The use of the Assessment Centre (AC) technique in South Africa has been around since the 1970s. AC use and application generally aligned closely to the Unites States model with a strong influence from the American experts, Doug Bray and Bill Byham who visited the country and introduced it to organisations. This trend continued in South Africa and soon other organisations adopted the AC model and techniques into their businesses (Meiring, 2008). Since the 1980s ACs and DCs have grown from strength to strength with the Assessment Centre Study Group (ACSG) leading the way in South Africa.  The main aim of the study group has always been to promote the professional and ethical use of the AC technique and to facilitate the exchange of experience and skills with regard to AC practice in South Africa.

In the middle of the 1980s, the ACSG started playing an active role with regard to the professional and ethical aspects of AC. Firstly, appropriate legislation to regulate the use of personnel assessment techniques was lacking and, secondly, consultants and HR practitioners who were not qualified to implement AC methodology were exposed. These issues were considered to be serious and it was decided to adapt the 1979 International Guidelines on AC and Ethical Practice for South Africa. It was furthermore decided to publish a document containing the amended guidelines, as well as the role of the ACSG in monitoring AC applications in South Africa.  Currently the ACSG has published three versions of the guidelines. The 2007 Guidelines is the latest published version and is aligned with the 2000 International Guidelines as well as the 2006 Professional Guidelines for global ACs.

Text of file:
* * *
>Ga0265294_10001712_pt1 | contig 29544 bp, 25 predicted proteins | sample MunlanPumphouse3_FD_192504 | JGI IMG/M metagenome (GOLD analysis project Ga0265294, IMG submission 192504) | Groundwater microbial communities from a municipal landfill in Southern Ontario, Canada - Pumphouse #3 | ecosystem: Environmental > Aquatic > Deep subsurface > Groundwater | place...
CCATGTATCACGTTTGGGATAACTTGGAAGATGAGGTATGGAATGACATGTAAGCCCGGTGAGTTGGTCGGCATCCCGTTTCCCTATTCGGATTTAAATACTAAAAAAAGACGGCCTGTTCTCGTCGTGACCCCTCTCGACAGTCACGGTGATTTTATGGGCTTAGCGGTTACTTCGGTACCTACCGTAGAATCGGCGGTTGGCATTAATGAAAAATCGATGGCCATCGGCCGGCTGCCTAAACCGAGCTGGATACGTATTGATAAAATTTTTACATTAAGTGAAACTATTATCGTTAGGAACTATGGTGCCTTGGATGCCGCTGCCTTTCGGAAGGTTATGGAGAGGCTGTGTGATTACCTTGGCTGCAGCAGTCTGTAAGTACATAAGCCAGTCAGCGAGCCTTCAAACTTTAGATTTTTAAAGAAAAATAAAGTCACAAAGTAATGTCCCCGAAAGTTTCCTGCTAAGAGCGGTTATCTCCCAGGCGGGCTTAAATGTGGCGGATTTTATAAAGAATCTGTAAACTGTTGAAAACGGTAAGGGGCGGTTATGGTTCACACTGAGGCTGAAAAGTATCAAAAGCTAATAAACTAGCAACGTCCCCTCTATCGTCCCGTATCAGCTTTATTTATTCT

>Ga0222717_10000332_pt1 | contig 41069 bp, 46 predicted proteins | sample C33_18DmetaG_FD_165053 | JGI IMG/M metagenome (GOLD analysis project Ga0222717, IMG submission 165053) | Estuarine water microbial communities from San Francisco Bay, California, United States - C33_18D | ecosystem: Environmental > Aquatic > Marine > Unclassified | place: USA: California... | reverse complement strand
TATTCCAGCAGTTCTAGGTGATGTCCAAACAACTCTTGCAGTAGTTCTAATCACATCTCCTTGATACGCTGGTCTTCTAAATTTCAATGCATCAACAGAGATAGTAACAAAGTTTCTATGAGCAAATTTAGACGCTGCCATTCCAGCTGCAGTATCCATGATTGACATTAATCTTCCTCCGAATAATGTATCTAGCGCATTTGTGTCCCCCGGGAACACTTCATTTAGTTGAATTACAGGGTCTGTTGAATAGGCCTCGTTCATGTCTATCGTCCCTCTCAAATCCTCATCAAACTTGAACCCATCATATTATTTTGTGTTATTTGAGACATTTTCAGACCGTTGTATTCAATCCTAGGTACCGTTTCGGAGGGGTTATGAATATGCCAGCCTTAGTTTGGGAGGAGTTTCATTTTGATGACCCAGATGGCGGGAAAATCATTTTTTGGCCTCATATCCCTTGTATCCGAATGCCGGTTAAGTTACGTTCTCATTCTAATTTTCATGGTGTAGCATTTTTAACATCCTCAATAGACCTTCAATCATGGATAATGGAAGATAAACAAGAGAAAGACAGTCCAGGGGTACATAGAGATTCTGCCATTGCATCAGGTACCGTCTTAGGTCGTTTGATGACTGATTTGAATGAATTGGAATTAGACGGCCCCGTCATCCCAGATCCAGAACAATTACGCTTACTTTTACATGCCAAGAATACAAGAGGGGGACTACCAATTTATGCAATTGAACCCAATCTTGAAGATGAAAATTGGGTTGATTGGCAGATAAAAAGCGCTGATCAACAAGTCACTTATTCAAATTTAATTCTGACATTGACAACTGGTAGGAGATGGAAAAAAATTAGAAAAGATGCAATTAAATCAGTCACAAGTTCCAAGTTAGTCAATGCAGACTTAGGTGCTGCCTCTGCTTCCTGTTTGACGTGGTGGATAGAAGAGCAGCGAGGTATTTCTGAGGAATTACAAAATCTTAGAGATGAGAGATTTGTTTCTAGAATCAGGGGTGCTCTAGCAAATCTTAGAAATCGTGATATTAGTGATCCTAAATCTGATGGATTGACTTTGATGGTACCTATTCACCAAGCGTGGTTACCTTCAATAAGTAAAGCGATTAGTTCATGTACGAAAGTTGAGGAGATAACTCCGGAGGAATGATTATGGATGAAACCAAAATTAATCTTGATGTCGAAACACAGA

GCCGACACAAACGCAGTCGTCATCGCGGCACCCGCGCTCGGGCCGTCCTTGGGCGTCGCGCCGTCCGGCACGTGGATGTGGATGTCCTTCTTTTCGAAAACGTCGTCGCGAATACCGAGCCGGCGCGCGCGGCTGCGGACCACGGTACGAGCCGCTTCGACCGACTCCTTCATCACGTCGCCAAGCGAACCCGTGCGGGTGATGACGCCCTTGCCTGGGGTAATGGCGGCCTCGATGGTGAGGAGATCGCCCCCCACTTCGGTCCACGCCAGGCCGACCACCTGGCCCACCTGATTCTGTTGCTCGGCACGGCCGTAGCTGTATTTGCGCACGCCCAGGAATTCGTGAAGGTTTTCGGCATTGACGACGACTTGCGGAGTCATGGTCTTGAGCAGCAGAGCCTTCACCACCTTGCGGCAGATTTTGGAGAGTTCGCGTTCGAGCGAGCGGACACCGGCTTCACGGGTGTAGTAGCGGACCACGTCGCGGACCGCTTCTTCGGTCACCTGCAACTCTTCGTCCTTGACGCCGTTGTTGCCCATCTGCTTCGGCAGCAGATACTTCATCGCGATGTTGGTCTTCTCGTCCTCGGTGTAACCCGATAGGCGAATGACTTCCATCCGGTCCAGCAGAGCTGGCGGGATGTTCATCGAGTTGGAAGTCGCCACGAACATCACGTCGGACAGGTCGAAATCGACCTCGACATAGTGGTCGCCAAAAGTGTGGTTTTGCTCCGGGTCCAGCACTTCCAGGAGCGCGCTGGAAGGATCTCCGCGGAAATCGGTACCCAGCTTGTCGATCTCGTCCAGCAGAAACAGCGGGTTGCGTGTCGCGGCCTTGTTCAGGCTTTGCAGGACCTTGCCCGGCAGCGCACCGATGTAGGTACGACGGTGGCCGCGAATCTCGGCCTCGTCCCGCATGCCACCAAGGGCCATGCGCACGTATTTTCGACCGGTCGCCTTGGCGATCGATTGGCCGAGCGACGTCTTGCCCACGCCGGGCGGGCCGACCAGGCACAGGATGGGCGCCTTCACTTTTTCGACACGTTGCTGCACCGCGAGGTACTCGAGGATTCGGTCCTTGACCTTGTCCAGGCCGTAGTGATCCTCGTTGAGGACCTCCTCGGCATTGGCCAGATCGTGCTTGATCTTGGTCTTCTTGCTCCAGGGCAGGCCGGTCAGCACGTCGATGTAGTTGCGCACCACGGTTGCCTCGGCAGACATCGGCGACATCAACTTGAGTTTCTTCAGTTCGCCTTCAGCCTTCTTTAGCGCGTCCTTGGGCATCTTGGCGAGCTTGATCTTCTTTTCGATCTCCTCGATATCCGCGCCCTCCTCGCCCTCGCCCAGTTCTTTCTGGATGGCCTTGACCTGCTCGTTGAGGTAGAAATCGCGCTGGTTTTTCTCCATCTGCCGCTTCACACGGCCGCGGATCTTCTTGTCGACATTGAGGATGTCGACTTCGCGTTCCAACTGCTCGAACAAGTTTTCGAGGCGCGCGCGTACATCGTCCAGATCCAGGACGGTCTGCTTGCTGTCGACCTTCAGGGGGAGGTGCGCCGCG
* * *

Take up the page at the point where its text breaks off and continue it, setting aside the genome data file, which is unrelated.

In the absence of laws governing the practice of ACs in SA, the ACSG has assumed the unofficial mantle of “ethics and standards watchdog” in order to ensure that the highest standards of practice are shared with its members through workshops, conferences, an updated website, and now for the first time the AC Blog.